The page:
In a bid to cut costs while maintaining acceptable levels of customer service, airports are adopting automation for repetitive tasks involving security and access control. Every day in airports across the world, countless employees are tasked with sitting at entry/exit doors, scanning boarding passes and other tasks. These duties can be effectively automated through electronics, according to a new report entitled ‘The World Market for Pedestrian Entrance Control Equipment’ from IHS Inc. Omar Talpur, security, fire and access control analyst at IHS explains:” Automation at airports represents a huge opportunity for suppliers of pedestrian entrance control equipment, particularly those that specialize in speed gates. The first process that everyone thinks about -and the area where there has probably been the most progress, is boarding control. ” In most airports around the world, employees are tasked with scanning individual boarding passes while passengers idly wait,” Omar observes.” Automated boarding control provides airports with an opportunity to speed up the boarding process by deploying two to three speed gates in the boarding area to automate this process. In an industry where on-time departures are essential, any acceleration in boarding could potentially save millions of dollars each year.” The reasons why this has not been widely adopted yet vary depending on the country and the region. For instance, to date, automated boarding control gates have been more prevalent in Europe than the United States. ” The airport environment is complex, and in most instances it takes years of planning and construction to roll out a solution that offers such radical changes,” adds Omar.” Automated boarding control won’t happen overnight. However, a snowball effect is inevitable as passengers and airport personnel become accustomed to working with the technology. Pedestrian entrance control manufacturers that are not prepared with products that can serve this industry will have a steep hill to climb should they look to pursue opportunities within airports in the future. Being first to market with an approved, reliable product will be critical to success.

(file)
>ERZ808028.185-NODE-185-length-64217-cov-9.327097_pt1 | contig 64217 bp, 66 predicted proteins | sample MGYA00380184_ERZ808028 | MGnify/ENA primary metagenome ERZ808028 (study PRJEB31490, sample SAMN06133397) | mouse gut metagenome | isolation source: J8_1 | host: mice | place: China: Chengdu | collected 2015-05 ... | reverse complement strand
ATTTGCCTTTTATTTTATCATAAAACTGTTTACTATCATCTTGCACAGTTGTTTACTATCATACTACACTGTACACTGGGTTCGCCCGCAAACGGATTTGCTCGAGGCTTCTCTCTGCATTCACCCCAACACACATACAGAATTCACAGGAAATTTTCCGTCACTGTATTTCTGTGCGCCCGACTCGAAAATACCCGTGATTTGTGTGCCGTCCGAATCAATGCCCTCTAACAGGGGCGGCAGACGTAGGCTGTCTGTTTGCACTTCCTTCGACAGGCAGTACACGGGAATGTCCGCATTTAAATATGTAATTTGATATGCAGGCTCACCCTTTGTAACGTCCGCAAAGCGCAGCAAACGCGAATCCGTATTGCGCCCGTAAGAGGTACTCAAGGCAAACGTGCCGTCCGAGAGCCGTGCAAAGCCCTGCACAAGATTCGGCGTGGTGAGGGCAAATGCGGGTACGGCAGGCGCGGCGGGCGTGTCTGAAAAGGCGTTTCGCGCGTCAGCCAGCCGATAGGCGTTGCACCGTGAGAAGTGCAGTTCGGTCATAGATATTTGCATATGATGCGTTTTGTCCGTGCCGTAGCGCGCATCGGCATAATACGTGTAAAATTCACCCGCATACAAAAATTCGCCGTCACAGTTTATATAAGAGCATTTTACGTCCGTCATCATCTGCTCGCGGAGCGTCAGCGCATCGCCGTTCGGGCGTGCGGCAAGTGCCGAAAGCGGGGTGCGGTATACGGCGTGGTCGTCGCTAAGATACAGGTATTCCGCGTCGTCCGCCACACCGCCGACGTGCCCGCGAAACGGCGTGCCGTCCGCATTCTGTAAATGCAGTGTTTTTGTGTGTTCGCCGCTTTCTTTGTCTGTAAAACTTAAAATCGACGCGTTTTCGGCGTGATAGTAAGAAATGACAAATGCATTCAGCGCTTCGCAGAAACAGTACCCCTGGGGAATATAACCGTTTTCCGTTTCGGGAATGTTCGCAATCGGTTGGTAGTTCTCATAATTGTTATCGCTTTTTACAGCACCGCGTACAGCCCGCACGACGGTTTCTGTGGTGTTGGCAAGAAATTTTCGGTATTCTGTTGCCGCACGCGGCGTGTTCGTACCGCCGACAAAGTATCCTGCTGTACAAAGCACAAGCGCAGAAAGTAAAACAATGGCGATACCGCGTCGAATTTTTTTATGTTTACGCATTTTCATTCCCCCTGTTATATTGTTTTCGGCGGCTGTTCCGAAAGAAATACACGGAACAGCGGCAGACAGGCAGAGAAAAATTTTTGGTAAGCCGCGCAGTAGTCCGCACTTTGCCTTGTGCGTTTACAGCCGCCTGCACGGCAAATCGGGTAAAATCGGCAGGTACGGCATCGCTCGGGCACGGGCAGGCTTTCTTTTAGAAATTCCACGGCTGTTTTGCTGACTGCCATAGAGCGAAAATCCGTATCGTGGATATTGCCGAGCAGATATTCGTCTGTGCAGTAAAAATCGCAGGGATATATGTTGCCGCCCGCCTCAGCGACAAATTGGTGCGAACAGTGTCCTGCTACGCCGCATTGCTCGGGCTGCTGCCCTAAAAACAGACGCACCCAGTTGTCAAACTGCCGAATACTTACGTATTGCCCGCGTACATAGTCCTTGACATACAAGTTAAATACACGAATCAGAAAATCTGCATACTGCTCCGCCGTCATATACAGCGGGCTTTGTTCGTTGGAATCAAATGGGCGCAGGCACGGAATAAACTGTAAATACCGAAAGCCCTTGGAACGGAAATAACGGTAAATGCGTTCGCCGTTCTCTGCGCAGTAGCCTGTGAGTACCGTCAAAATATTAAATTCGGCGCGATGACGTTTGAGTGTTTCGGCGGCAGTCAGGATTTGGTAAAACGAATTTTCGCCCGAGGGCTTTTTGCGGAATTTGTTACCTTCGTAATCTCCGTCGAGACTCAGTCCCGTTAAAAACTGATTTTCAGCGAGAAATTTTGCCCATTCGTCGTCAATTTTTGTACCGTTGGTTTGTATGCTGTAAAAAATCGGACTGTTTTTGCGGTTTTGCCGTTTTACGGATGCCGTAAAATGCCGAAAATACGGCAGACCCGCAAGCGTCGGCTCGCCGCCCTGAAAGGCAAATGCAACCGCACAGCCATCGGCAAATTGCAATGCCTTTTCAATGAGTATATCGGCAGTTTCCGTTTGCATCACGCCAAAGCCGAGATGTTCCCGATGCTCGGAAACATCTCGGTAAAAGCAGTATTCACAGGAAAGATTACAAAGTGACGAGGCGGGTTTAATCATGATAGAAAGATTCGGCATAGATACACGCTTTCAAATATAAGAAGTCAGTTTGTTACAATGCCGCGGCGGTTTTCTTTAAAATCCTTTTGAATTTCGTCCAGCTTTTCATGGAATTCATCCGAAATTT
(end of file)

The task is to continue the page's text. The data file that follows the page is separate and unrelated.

Brian Sims BA (Hons) Hon FSyI, Editor, Risk UK (Pro-Activ Publications) Beginning his career in professional journalism at The Builder Group in March 1992, Brian was appointed Editor of Security Management Today in November 2000 having spent eight years in engineering journalism across two titles: Building Services Journal and Light & Lighting. In 2005, Brian received the BSIA Chairman’s Award for Promoting The Security Industry and, a year later, the Skills for Security Special Award for an Outstanding Contribution to the Security Business Sector. In 2008, Brian was The Security Institute’s nomination for the Association of Security Consultants’ highly prestigious Imbert Prize and, in 2013, was a nominated finalist for the Institute's George van Schalkwyk Award. An Honorary Fellow of The Security Institute, Brian serves as a Judge for the BSIA’s Security Personnel of the Year Awards and the Securitas Good Customer Award. Between 2008 and 2014, Brian pioneered the use of digital media across the security sector, including webinars and Audio Shows. Brian’s actively involved in 50-plus security groups on LinkedIn and hosts the popular Risk UK Twitter site. Brian is a frequent speaker on the conference circuit. He has organised and chaired conference programmes for both IFSEC International and ASIS International and has been published in the national media. Brian was appointed Editor of Risk UK at Pro-Activ Publications in July 2014 and as Editor of The Paper (Pro-Activ Publications' dedicated business newspaper for security professionals) in September 2015. Brian was appointed Editor of Risk Xtra at Pro-Activ Publications in May 2018.